What is a Notice of Intent?

Frances Katz
Frances Katz on Aug 30, 2018

If you are a songwriter with work that’s been commercially recorded and released, you may eventually receive or may have already received a Notice of Intent (NOI) letter stating that a third party wants to record or distribute your composition.

They’re sending you the NOI because United States Copyright law states they must obtain a mechanical license from the rights holder in order to distribute the recording. Sending the NOI letter is all that’s required to obtain a compulsory mechanical license.

By sending the letter and agreeing to pay the statutory royalty rate set by Congress - currently 9.1 cents -  the composition can be re-recorded or distributed without the writer or publisher’s approval. Artists can use the compulsory license to record another writer’s song and as a songwriter you will receive notice when someone wants to cover one of your songs. The only stipulation is that the original songwriter must be notified and compensated according to the statute.

The Mechanical Rights Copyright Loophole

It’s important to note that the Copyright Office only requires that artists and distributors make good faith efforts to locate and pay songwriters mechanical rights to any cover works they distribute. It does not require them to take any extraordinary measures to find the writer beyond sending out the NOI to whomever it believes to be the owner of the mechanical rights.

Problems arise when the potential distributor only searches for the songwriter in the files at the US Copyright Office where not every songwriter is registered. Searching for the rights owners in the records of the digital service itself, in the files of the services licensing agent, with the PROs, or after a simple search is far more effective, but some distributors don’t take the time. A loophole in the statute requires distributors look for songwriters, but does not require they find them.

If a rights holder can’t be located, a notice is filed with the Copyright Office stating the owner can’t be found. To date, various entities have filed more than one million “address unknown” forms with the Copyright Office releasing distributors from the obligation to pay mechanical royalties.  

Locating Mechanical Rights

You may already know that every song has two types of copyright. There is the copyright on the “master” or sound recording (captured on tape or a hard drive) and the copyright in the written music and lyrics. The compulsory license seeks only the mechanical rights to the composition, and does not grant sync rights (using music along with video) or any other rights. Streaming services such as Spotify or Apple need to license both master and composition copyrights to offer a song for sale or download, and an additional sync license is required in order to use a song/recording in a video uploaded to YouTube or elsewhere.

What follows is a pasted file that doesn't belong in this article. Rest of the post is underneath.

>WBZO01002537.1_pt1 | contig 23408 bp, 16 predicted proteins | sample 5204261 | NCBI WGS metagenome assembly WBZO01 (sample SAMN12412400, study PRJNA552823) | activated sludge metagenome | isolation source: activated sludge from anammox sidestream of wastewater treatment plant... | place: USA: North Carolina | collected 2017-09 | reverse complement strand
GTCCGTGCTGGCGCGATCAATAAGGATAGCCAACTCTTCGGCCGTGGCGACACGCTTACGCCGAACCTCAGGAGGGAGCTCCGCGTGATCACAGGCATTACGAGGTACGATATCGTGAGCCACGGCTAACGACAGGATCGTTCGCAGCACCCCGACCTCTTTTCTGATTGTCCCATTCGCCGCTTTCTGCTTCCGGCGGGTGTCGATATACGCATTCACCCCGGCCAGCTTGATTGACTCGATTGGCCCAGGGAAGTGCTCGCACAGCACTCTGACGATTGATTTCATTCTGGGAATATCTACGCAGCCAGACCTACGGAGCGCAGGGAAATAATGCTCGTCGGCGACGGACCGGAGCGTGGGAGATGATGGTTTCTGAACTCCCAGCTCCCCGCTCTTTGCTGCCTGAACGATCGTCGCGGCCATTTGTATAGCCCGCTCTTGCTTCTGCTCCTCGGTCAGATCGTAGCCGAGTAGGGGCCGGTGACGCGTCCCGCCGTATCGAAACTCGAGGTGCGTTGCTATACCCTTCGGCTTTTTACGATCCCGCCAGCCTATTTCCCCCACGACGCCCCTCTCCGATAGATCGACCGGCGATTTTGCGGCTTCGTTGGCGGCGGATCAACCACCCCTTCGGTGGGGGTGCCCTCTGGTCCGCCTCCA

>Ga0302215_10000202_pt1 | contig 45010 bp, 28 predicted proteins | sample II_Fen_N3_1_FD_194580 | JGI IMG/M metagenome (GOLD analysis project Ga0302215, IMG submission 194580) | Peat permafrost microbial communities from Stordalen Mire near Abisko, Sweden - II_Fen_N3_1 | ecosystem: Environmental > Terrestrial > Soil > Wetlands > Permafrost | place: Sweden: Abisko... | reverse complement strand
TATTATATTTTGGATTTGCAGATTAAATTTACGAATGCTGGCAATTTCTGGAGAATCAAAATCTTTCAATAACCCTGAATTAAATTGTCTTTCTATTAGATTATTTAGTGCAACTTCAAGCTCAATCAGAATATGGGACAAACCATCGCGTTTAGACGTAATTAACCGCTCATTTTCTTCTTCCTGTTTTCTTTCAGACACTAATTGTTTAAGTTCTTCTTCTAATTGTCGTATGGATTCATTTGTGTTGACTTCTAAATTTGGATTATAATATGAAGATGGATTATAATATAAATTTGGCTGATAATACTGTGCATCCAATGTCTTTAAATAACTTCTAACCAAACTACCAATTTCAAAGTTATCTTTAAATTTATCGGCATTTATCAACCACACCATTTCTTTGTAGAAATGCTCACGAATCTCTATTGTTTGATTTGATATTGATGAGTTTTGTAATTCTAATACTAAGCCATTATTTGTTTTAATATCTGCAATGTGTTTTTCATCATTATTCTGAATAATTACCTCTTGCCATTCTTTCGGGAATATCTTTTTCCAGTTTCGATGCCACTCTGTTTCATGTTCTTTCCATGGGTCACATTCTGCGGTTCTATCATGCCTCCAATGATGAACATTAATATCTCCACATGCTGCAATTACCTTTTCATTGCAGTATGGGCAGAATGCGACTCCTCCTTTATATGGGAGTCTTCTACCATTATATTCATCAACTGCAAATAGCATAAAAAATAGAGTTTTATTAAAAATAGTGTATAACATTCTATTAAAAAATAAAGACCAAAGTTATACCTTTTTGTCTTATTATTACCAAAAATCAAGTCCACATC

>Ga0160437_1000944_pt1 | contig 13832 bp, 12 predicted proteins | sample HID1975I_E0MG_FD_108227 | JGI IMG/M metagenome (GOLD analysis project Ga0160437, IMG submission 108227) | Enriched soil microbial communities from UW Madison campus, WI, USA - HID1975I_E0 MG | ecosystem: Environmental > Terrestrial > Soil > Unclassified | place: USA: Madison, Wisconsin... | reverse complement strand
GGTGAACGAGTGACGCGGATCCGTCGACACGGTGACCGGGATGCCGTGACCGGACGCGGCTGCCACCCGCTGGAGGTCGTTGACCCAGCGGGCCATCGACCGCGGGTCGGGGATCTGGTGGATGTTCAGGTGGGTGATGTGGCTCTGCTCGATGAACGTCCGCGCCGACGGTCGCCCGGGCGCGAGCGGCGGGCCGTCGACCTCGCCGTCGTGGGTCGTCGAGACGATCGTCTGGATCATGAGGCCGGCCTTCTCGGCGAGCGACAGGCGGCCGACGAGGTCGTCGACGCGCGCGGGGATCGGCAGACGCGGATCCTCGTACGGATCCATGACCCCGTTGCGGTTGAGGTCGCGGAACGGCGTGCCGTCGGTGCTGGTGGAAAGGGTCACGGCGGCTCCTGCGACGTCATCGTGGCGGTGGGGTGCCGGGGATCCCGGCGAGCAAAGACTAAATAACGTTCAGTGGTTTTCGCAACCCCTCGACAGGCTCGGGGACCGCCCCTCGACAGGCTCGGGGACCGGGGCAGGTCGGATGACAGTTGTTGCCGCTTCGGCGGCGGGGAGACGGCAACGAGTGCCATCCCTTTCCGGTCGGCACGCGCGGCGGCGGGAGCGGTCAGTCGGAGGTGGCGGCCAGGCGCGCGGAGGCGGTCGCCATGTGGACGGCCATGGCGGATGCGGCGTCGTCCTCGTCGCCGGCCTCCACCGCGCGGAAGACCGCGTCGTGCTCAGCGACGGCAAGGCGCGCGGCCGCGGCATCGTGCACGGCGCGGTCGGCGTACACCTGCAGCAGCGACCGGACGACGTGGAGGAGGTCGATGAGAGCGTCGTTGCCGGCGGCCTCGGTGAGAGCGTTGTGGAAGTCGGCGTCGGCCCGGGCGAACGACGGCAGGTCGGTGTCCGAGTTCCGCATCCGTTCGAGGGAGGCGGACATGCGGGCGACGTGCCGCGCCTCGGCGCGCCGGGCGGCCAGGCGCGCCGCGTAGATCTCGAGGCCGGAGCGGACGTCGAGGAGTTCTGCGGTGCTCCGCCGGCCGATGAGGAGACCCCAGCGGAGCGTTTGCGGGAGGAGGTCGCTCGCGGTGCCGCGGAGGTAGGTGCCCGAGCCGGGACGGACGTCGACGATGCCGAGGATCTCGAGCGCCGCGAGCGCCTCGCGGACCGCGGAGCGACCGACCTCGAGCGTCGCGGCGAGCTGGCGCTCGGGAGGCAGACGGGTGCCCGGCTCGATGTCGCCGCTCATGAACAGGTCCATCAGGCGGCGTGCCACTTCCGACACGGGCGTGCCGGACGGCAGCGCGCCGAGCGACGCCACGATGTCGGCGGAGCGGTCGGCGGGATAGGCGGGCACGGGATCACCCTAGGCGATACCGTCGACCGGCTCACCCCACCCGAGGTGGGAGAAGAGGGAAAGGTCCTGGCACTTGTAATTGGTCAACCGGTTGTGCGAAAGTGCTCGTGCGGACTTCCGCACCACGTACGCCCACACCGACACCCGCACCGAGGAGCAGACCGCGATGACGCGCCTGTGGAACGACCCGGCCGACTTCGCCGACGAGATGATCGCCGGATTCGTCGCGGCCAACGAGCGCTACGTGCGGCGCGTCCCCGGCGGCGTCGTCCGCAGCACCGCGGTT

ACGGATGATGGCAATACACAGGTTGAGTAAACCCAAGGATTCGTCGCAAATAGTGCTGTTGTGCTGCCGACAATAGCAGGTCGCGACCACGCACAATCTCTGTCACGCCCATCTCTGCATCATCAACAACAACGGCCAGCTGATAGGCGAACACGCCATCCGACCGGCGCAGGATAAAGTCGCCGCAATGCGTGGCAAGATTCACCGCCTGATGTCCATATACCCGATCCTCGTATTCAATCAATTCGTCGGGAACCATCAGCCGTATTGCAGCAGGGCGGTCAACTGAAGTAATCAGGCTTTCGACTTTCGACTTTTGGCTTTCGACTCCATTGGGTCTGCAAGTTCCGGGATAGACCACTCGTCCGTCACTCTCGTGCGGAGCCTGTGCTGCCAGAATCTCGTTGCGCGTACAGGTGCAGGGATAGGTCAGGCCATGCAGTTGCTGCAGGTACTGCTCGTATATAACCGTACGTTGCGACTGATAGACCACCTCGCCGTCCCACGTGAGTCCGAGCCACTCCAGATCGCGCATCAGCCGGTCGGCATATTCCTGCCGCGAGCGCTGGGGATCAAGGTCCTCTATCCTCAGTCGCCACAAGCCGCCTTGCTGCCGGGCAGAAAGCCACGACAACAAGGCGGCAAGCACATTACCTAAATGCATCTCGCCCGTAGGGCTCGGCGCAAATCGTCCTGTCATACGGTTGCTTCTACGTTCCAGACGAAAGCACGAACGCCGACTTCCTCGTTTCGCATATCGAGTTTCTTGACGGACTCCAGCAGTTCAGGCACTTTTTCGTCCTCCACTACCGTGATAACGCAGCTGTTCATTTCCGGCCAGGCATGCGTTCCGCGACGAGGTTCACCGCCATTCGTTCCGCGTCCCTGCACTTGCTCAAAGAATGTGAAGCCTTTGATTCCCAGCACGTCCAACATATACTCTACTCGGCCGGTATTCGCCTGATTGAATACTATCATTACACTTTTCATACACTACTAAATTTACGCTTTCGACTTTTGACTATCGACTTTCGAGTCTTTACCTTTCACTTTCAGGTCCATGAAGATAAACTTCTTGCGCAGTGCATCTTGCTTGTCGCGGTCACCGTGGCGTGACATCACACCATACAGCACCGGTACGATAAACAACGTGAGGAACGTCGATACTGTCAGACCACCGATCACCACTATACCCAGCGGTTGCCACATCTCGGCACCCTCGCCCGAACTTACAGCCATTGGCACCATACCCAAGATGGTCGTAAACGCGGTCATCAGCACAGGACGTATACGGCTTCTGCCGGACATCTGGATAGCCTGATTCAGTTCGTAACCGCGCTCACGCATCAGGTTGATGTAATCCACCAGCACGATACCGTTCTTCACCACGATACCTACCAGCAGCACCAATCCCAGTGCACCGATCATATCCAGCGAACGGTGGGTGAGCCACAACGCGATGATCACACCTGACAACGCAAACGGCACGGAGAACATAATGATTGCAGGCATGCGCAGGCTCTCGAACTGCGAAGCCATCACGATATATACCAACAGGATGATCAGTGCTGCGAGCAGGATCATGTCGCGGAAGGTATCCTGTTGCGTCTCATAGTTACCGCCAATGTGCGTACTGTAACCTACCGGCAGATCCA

Your PRO (publishing rights organization such as ASCAP, BMI or SESAC) handles performance rights but they do not handle mechanical rights. Those are handled mainly by the Harry Fox Agency (HFA) in the US, but there are other mechanical rights organizations in the US and internationally as well. Whenever a song you write is recorded and sold in either a physical or digital format you are entitled to a mechanical royalty. Music supervisors and music clearance specialists typically go to HFA first to find the writer of a work, so registering with them makes it easier for companies to find you and pay you.

If a song is registered with HFA, the rights-holder can be easily located but not every distributor takes the time to search for them there. Additionally, there are many songwriters who are not affiliated with HFA and need to be located and contacted directly which can be a difficult and time consuming process that doesn’t always lead to finding the right composer.

Don't Let The System Get You Down

In an article written for Forbes, attorney Erin M. Jacobson said, “Songwriters and publishers should not have to work this hard to get paid or have their life’s work properly licensed, and companies should not be allowed to build businesses—much less billion-dollar businesses—on the concept of ‘infringe now and ask questions later.’”

Working with a publishing administrator like Songtrust is the smartest way to cope with issues related to your mechanical rights. Songtrust will register your songs with HFA as well as international mechanical collection agents worldwide. Once you’re registered, we will be able to obtain all the proper mechanical licenses for cover versions of your songs, so you can focus on what you do best.

Disclaimer: This article is US law-based and doesn’t articulate international regulations. Reach out to contact@songtrust.com if you have any questions.

To make sure you’re collecting all of your mechanical and performance royalties globally, register for Songtrust as your publishing administrator today!

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